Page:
Grifen Moller, Take Two

How one of the youngest Freeride World Tour athletes ever staked his claim on the roster for the second year in a row.
Author:
Publish date:
Grifen Moller in Whitewater, B.C.

Grifen hopping through Whitewater Resort's pillows last season.

The Freeride World Tour (FWT) stands alone as the world’s only five-stop, ultimate big mountain challenge, where athletes compete on some of the most challenging peaks and terrain in the world. Its uniqueness sets it apart from many other professional sports, and its individuality has curated a small, close knit community of skiers and snowboarders with one goal: to see their names at the top of the Tour’s prestigious roster.

Grifen Moller’s dream was quickly realized after the winter of 2016/2017, when he qualified for the FWT after a winter of dedication and hard work. Although this had been the 20-year-old skier's aspiration for years, Moller's freeride career didn’t begin on a big mountain team, or even with a big mountain directed mindset. Moller started out skiing bumps and participating in junior mogul competitions. He credits a lot of his decision to switch to big mountain to mogul skiing. 

“I remember learning backflips and wanting to do them in competitions” Moller says. “But I wasn’t allowed to, and I would do it anyways and get yelled at.” 

Seeking a little more freedom, he joined Team Summit’s Big Mountain program based out of Arapahoe Basin, Colo. A-Basin is known for its incredibly steep and rigorous terrain—especially its Pallavicini lift—with what Moller described as having “moguls the size of mountains, tight trees, and technical airs into mandatory landings.” Growing up skiing between these massive moguls and with coaches that helped him along the way are what Moller credits to his skiing abilities and style today.

Grifen Moller's 2017/2018 season edit. 

It’s a style that has obviously been shaped by years of skiing challenging terrain and having been a part of a team that has produced a plethora of incredibly talented skiers, including FWT alumni Ian Borgeson and George Rodney. It’s also a style that’s defined by mindfulness. 

Moller’s skiing is smooth, powerful, and incredibly fun to watch. But he’s also smart, and most of his skiing on the Tour is articulate and calculated. He finds success in skiing lines that might have gone unnoticed, hitting airs with technical entries, and a baseline requirement of speed, stability, and strength. All of these attributes are part of the reason why his consistent skiing landed him a 12th place spot on the 2018 Freeride World Tour, and a guaranteed spot for FWT19.

Just like any new endeavor, transitioning from the qualifiers to the tour itself was still an adjustment for Moller. One of the biggest differences between the North American Freeride World Qualifiers (FWQ) and the FWT is the inspection process. During the qualifiers, athletes are able to ski on and inspect the venue in order to decide what airs they’ll hit, and what line they’ll ultimately ski.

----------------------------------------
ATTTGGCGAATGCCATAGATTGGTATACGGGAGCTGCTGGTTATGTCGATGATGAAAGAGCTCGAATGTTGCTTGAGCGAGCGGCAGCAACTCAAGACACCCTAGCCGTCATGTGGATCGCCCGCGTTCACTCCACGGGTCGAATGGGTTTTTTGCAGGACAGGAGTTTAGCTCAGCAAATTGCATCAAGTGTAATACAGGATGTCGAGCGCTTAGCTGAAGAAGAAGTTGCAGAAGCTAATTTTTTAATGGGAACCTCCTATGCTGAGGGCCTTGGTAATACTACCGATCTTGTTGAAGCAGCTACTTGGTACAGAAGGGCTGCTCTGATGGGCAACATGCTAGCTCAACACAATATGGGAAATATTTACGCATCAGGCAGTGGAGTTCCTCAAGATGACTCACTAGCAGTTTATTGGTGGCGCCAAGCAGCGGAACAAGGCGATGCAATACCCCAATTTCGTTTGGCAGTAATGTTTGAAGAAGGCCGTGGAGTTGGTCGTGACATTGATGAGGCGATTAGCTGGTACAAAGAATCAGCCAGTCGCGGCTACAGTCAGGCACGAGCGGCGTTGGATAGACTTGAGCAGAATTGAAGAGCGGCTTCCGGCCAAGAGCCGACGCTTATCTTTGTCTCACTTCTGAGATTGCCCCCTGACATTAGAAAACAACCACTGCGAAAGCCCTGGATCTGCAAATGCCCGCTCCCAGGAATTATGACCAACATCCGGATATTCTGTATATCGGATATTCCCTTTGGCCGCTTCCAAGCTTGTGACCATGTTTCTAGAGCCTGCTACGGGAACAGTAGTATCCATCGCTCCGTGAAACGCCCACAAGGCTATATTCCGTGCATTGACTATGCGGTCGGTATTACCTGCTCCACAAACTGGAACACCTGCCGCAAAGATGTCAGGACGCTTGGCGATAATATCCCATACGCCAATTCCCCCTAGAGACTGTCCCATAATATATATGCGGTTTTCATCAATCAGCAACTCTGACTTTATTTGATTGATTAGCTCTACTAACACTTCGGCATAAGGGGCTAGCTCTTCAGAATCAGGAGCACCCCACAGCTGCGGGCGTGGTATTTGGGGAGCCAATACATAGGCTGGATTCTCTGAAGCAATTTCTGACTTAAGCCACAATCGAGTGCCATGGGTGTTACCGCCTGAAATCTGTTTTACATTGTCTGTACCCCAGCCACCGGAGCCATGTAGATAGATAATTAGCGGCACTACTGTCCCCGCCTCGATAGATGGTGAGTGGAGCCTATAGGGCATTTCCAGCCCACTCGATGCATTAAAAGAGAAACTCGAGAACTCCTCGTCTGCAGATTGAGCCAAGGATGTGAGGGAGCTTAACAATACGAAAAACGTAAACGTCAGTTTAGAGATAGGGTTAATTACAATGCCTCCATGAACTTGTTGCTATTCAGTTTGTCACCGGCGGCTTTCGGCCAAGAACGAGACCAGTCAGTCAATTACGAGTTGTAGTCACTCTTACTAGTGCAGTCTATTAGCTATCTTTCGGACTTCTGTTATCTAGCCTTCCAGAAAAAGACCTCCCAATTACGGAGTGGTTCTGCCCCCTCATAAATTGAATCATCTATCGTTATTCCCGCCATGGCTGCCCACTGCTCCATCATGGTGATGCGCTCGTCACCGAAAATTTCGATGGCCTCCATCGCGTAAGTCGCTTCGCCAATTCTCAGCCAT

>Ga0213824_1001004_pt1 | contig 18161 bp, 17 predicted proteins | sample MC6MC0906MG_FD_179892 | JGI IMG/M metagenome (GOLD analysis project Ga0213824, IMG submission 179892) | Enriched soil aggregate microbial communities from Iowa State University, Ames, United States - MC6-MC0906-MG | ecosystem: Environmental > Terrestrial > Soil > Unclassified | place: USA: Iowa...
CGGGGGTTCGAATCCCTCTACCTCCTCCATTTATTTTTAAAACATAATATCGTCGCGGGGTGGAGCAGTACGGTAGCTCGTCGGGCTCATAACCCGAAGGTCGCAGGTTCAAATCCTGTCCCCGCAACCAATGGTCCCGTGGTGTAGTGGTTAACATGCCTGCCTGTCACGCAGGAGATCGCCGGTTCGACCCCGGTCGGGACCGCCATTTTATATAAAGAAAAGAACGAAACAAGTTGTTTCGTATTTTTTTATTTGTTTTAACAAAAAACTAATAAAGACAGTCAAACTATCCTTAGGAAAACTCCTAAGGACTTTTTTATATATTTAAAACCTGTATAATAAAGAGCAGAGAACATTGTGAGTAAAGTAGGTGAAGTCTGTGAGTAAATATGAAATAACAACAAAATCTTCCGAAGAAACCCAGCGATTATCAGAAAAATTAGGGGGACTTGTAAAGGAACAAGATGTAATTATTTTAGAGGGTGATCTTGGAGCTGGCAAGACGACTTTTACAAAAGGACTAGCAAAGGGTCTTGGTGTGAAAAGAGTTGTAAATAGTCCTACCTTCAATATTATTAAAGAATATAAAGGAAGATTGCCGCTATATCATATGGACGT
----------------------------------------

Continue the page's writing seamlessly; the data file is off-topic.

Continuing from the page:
This type of course inspection erases some of the calculated guesswork of the FWT, where inspection is strictly visual, and the terrain is exceptionally more difficult. Moller identified the FWT’s mandatory visual inspection as one of his largest challenges last year, and he credits it in helping him “really better understand where [he is] as a skier,” both technically and mentally. 

More from FWT: How to Watch the Freeride World Tour

“I feel like in North American [FWQ events], you can stand atop the venue, or your air, and you can talk yourself into skiing something," Moller says. "[this process] is a lot harder to do on the Tour.”

Grifen Moller attacks some pillows in Whitewater, B.C.

Moller takes on a few more pillows in Whitewater, B.C.

Although last year was a bigger shift for Moller as a rookie, he’ll be returning this year with more experience and a refreshed mindset. He spent his offseason working as an electrician’s apprentice, which gave him the flexibility and time he needed to train for this upcoming winter. Moller is also an avid cross country mountain biker, rock climber, and spends a lot of time in the gym, a trifecta of cross training activities that he claims to have helped him significantly with his skiing. Moller says that he is lucky to have grown up in Edwards, Colorado, as his lifestyle outside of skiing has been drastically shaped by the outdoors and all the opportunities he’s been able to access because of them. 

Moller has also been setting some goals for himself while coaching for Team Summit every weekend, coming full-circle before his departure in early January. 

“I’ve always been a pretty goal oriented person,” he says. “This year it’s to re-qualify [for FWT20], and I’d really like to get a podium result. Consistency is also key for me, and that’ll be a focus too.” He’s excited, feels prepared, and regarding what he would go back and tell himself at this time last year, he says, “I would tell myself to push it a little more. You can always do more than you think you can, so while you’re here, go for it."

Follow Moller's Instagram account this year for a behind the scenes look at the FWT19.

The first stop of FWT19 is scheduled to take place this weekend in Hakuba, Japan, with a competition weather window that runs from January 19-26th. You can watch the event teaser as well as highlights from the Freeride World Qualifier 3* event on the FWT website. Keep up-to-date with all of the FWT19 action on SKImag.com's FWT page, as well as SKI Magazine's Facebook and Twitter channels. The event will live stream on FWT's YouTube channel.

FWT19 Hakuba, Japan - Teaser

Related